The lesser known “Squeaky Bedspring Bird” blessed us with its presence early this morning. I sincerely hope it’s plumage is beautiful because it’s call is not.
I’m laying in bed trying to decide if I want to get up and shower and get ready for the day a bit early.. and I think the answer is yes!
The above was the start to a three day morning tradition at Nata Lodge that I deeply enjoyed. Up at five, out the door between five thirty and six, sit in the bird enclave for an hour and then meet the Team for the delicious breakfast buffet at seven.
This routine was perhaps not appreciated as much by the local Go Away Birds. Apparently six to seven is their scheduled access to the little water pond and a large queue of birds would wait quietly, trying to decide if I ate Go Away Birds, or just pointed wierd little black boxes at them. Closer to seven two Golden Breasted Buntings would drop in for a quick sip and be off.
The breakfast buffet was definitely the culinary feather in Nata Lodge’s cap, in my opinion. It was a real treat to have freshly made cheese muffins and yogurt and all kinds of fruit and brie cheese. Yum!
After breakfast this particular day took a decided turn for the worse. We were led, with a decidedly lackadaisical air, to the Veterinary and Agricultural compound where a large tent was supposed to await our use. The tent had mostly fallen down after its raising the day before. In response, the gentlemen who had led us to the compound, said he would return to the Lodge to get some spikes [to anchor the tent] and left with an equally lackadaisical air.
We had already arrived at the compound half an hour later than intended due to the Lodge staff’s disinterest in our timeline, and our tent builder’s attitude did not inspire faith in his alacrity, so I got to work trying to raise and anchor the (admittedly giant) tent on my own. The other three were equally busy getting our tables etcetera set up, in the sun, and the wind, in the hopes that we might eventually find a shelter to work under. Back to my tent-building endeavours: a lot of struggle and sweat and falling on my butt [twice] for naught. Half an hour or forty-five minutes later, and I stomped over to let off some steam with Vicki. After we exchanged some heated words, (directed mostly towards the Lodge who did not seem to be interested in fulfilling their host commitments), I got side-tracked visiting with the owners of a Butchery, (yah, its called a Butchery here? Not a Butcher?). They offered the use of their veranda, (covered, cement, STANDING, perfect), for both days of surgery. I relayed this excitedly to Vicki and we immediately conscripted the men who were waiting with their dogs, to carry our equipment across the road to the Butchery.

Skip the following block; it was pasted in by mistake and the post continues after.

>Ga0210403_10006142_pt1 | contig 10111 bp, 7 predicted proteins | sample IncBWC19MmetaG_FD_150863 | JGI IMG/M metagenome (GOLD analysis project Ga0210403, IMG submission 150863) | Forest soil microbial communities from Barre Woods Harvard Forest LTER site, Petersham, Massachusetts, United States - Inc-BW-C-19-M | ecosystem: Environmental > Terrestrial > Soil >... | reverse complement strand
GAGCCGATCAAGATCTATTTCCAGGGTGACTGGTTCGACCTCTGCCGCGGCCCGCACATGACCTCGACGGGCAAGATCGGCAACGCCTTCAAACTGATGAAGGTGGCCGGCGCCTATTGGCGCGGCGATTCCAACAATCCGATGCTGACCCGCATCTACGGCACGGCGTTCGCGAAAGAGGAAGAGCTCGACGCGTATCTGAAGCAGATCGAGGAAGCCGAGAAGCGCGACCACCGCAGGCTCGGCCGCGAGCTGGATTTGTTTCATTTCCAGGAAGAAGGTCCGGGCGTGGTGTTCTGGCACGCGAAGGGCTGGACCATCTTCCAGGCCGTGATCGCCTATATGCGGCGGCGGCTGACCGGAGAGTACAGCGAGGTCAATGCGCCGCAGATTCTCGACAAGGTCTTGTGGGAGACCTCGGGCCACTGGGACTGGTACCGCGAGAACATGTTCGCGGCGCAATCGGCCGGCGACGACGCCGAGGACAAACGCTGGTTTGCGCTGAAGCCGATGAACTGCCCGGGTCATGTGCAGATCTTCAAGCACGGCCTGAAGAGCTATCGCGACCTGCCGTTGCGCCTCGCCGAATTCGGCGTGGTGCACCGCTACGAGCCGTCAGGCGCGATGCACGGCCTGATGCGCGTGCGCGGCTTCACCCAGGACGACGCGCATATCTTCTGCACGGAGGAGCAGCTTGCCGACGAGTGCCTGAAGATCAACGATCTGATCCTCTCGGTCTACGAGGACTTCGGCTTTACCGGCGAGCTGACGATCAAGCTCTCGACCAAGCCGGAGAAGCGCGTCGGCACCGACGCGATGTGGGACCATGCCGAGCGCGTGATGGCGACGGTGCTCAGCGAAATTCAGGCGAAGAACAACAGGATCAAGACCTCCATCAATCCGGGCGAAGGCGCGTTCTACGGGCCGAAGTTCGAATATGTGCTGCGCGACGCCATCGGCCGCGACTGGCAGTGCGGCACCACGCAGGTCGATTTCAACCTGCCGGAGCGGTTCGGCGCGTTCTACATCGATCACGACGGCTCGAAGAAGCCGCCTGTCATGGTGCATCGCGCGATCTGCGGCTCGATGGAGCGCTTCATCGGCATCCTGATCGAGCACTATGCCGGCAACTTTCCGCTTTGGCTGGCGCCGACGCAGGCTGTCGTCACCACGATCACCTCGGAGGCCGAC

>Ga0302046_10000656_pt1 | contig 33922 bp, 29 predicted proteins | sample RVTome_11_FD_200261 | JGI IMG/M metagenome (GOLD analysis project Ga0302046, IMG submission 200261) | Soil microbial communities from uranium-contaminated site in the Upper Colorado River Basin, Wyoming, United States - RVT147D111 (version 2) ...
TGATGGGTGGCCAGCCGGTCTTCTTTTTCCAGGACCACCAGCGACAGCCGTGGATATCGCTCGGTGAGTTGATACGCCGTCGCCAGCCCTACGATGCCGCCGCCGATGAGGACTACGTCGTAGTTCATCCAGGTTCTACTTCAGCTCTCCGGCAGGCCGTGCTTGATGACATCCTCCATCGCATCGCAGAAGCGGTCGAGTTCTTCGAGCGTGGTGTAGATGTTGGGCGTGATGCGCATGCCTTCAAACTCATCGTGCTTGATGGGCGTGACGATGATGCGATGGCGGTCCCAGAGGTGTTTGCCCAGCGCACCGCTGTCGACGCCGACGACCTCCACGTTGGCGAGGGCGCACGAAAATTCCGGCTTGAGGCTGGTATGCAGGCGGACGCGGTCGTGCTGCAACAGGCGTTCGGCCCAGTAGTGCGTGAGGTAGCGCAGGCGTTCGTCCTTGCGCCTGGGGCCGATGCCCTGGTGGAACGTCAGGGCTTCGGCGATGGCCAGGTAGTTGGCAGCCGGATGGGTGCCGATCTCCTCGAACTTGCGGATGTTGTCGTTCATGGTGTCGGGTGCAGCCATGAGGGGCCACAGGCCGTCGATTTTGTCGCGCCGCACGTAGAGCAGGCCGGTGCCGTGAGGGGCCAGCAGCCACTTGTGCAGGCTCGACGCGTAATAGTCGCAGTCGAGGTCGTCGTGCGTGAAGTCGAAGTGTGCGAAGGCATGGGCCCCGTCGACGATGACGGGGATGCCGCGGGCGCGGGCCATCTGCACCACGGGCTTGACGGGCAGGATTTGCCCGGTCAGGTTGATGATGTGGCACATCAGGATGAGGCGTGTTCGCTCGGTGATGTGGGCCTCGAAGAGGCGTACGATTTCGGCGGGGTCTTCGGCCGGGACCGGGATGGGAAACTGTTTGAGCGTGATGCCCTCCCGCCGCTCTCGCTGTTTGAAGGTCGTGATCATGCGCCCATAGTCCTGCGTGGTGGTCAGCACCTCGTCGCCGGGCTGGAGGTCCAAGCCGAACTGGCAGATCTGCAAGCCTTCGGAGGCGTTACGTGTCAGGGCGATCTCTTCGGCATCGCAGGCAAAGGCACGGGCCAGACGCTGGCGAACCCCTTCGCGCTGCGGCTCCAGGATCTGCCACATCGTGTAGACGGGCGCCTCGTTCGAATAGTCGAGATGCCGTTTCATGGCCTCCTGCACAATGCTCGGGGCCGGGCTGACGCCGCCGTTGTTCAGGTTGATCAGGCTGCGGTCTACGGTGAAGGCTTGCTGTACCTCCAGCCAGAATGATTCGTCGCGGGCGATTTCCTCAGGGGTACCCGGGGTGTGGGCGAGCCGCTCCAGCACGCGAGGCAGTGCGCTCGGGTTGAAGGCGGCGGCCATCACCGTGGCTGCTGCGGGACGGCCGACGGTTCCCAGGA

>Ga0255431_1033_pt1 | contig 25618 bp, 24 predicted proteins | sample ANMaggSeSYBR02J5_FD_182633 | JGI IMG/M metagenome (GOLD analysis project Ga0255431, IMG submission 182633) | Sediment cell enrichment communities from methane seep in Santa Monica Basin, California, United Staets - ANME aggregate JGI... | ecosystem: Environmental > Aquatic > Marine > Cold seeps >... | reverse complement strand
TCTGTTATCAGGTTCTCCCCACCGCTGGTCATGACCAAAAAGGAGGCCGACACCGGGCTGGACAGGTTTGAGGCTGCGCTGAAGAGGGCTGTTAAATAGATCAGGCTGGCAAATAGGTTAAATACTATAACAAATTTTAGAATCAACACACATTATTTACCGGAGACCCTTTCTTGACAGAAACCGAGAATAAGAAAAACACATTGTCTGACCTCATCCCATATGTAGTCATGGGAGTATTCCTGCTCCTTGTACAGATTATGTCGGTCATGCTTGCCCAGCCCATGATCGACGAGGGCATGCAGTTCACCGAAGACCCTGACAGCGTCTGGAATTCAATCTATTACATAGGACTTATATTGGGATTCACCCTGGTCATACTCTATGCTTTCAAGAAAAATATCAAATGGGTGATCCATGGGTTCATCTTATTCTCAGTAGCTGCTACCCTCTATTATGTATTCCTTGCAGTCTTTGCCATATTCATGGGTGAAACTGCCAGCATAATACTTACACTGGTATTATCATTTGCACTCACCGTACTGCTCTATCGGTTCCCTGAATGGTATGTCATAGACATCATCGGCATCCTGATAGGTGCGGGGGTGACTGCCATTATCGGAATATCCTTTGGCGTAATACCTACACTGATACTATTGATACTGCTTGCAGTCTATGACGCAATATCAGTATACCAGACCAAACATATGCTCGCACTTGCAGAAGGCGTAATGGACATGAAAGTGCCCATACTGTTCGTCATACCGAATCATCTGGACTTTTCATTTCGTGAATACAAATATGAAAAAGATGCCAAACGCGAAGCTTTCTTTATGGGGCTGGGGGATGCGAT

Our little caravan was halted en route by a young’ish man who clearly felt he was in charge, (he was later dubbed Peaky Blinders in homage to his choice of head gear and the show featuring said hats), and informed that we cannot possible set up outside a Butchery for Public Health reasons.
“Well its certainly a hell of a lot cleaner on their cement than it is in this dust bath”, I huffily retorted, and stomped off to find Vicki and have her sort him out.
I lagged behind and when I caught up to their conversation I overheard him point out that if we set up outside the Butchery Public Health would shut them down by the afternoon. That’s when I realized my veterinary-centric interpretation of his original comment.
*blush* right, so that’s embarrassing.
Eventually we settled on a tiny shack with two windows, and almost zero floor space. It was standing, however, so win.
Both days in Nata were above 40C. I would wet my surgery cap before each surgery, squeezing it out over the front and back of my shirt, and occasionally down the front of my pants for good measure, and inevitably I would be bone dry by the time I was finished. Except my sports bra. That stayed quite damp. And in the heat that turned into a form of diaper rash.
Nice Melissa, nice.
Day One: six spays, four neuters, one spay died under anesthesia, saw my first Transmissible Venereal Tumour
Oh, also, this is plenty important, but given its position in the post I can see how a person might misinterpret my priorities BUT a person lit a grass fire between our Lodge and Nata proper. It was actively burning at the side of the road and for untold acres beyond, as we drove in to town to start our day. It was still burning, despite Herculean efforts by the locals on our way back to the Lodge. Containment solutions in the desert involve front end loaders and giant sand berms. This contains the grass effectively, however, does not deter the flaming palm fronds from flying wherever the wind takes them.
A tragedy, although, according to Vasco, not entirely uncommon.